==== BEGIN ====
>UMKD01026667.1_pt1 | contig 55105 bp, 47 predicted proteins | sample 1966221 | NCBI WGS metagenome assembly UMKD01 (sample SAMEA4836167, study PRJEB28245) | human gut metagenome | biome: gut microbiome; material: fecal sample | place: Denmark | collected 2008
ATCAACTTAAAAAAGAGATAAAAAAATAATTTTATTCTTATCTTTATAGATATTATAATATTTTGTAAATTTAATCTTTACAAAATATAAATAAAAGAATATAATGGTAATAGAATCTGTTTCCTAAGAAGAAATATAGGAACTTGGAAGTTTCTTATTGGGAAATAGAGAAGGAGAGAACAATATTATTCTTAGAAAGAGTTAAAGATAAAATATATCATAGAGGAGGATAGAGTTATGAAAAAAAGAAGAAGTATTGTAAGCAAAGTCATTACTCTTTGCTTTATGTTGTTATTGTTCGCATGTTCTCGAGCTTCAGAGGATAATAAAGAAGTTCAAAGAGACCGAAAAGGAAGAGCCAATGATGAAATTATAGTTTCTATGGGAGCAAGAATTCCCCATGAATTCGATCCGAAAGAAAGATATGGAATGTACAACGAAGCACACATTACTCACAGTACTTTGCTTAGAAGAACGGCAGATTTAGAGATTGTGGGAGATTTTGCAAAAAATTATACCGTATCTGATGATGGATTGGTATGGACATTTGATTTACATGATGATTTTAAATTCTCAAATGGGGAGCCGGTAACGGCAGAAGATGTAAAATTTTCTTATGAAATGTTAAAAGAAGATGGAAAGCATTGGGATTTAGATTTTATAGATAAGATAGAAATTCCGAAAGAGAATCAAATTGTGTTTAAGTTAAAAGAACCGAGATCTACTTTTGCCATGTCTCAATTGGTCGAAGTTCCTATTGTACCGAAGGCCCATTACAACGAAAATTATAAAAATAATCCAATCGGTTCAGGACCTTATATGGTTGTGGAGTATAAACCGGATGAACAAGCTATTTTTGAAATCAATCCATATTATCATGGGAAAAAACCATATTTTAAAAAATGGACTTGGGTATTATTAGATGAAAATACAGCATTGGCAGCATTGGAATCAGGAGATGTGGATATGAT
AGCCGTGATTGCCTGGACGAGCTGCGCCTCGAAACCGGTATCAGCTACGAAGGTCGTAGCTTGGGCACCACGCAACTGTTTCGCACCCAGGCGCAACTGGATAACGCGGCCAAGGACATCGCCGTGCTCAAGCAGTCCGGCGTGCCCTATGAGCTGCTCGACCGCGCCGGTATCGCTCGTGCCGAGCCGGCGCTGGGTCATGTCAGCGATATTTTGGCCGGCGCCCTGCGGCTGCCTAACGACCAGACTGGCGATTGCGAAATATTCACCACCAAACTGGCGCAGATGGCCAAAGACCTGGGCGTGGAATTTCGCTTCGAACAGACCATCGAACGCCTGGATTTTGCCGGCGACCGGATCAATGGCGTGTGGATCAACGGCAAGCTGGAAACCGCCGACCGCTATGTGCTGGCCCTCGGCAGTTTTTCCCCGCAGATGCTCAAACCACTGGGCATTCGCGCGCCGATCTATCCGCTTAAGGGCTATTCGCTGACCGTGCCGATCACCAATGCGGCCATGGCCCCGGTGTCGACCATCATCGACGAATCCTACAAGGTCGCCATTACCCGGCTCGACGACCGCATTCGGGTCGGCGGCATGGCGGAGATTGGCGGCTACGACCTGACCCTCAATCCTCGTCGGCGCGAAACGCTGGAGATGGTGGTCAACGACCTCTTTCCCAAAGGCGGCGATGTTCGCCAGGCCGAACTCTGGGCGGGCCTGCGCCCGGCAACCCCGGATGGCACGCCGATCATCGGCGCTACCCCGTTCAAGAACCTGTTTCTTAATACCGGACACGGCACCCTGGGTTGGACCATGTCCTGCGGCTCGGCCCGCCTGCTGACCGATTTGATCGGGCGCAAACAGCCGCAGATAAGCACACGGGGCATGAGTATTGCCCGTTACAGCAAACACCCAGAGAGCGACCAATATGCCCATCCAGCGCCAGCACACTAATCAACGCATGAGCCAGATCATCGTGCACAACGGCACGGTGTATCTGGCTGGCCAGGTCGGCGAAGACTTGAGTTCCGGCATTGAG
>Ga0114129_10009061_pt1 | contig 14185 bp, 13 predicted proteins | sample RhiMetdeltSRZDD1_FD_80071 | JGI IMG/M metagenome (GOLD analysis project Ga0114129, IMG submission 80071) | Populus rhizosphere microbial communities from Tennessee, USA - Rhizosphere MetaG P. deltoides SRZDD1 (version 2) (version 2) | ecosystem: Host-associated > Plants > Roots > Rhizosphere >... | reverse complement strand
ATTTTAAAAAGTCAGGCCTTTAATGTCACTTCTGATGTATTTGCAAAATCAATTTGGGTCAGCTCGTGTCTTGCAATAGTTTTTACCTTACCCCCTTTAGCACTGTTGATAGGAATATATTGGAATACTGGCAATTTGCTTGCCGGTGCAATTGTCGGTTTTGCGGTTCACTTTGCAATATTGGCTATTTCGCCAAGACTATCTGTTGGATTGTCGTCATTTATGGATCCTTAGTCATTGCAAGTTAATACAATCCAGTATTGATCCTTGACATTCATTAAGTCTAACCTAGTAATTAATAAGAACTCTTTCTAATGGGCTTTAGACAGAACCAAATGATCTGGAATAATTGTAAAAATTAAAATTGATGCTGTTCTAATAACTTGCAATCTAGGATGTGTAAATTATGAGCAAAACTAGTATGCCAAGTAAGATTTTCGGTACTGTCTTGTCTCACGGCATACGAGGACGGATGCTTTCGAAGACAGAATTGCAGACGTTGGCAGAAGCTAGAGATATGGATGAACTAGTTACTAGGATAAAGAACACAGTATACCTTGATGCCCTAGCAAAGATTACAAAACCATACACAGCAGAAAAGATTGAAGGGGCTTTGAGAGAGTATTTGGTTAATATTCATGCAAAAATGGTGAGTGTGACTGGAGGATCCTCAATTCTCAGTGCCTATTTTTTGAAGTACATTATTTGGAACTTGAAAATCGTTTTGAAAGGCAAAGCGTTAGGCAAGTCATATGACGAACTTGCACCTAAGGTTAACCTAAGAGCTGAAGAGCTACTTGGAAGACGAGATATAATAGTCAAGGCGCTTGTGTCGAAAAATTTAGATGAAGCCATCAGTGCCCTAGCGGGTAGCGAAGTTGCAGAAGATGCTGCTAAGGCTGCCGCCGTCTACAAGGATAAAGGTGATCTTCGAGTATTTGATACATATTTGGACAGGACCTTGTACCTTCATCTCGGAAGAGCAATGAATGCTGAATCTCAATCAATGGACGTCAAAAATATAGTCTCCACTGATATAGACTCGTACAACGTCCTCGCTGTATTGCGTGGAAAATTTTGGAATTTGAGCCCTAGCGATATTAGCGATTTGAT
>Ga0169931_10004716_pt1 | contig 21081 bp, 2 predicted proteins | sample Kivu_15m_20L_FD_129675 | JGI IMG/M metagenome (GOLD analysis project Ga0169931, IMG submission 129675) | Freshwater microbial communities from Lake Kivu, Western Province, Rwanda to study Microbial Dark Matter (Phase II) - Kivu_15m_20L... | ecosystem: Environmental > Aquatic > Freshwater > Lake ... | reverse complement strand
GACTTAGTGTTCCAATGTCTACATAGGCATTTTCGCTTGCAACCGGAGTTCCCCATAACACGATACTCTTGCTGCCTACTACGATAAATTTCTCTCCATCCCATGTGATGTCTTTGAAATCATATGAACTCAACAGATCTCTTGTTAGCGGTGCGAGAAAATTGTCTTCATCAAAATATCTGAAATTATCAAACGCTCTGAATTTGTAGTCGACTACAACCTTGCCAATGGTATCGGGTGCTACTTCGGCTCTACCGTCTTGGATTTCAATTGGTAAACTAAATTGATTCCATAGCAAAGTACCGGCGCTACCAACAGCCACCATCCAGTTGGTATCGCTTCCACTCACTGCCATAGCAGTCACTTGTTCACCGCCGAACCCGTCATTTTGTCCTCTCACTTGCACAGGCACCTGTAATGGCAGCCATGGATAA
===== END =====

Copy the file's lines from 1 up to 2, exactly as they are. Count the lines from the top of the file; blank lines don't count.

>UMKD01026667.1_pt1 | contig 55105 bp, 47 predicted proteins | sample 1966221 | NCBI WGS metagenome assembly UMKD01 (sample SAMEA4836167, study PRJEB28245) | human gut metagenome | biome: gut microbiome; material: fecal sample | place: Denmark | collected 2008
ATCAACTTAAAAAAGAGATAAAAAAATAATTTTATTCTTATCTTTATAGATATTATAATATTTTGTAAATTTAATCTTTACAAAATATAAATAAAAGAATATAATGGTAATAGAATCTGTTTCCTAAGAAGAAATATAGGAACTTGGAAGTTTCTTATTGGGAAATAGAGAAGGAGAGAACAATATTATTCTTAGAAAGAGTTAAAGATAAAATATATCATAGAGGAGGATAGAGTTATGAAAAAAAGAAGAAGTATTGTAAGCAAAGTCATTACTCTTTGCTTTATGTTGTTATTGTTCGCATGTTCTCGAGCTTCAGAGGATAATAAAGAAGTTCAAAGAGACCGAAAAGGAAGAGCCAATGATGAAATTATAGTTTCTATGGGAGCAAGAATTCCCCATGAATTCGATCCGAAAGAAAGATATGGAATGTACAACGAAGCACACATTACTCACAGTACTTTGCTTAGAAGAACGGCAGATTTAGAGATTGTGGGAGATTTTGCAAAAAATTATACCGTATCTGATGATGGATTGGTATGGACATTTGATTTACATGATGATTTTAAATTCTCAAATGGGGAGCCGGTAACGGCAGAAGATGTAAAATTTTCTTATGAAATGTTAAAAGAAGATGGAAAGCATTGGGATTTAGATTTTATAGATAAGATAGAAATTCCGAAAGAGAATCAAATTGTGTTTAAGTTAAAAGAACCGAGATCTACTTTTGCCATGTCTCAATTGGTCGAAGTTCCTATTGTACCGAAGGCCCATTACAACGAAAATTATAAAAATAATCCAATCGGTTCAGGACCTTATATGGTTGTGGAGTATAAACCGGATGAACAAGCTATTTTTGAAATCAATCCATATTATCATGGGAAAAAACCATATTTTAAAAAATGGACTTGGGTATTATTAGATGAAAATACAGCATTGGCAGCATTGGAATCAGGAGATGTGGATATGAT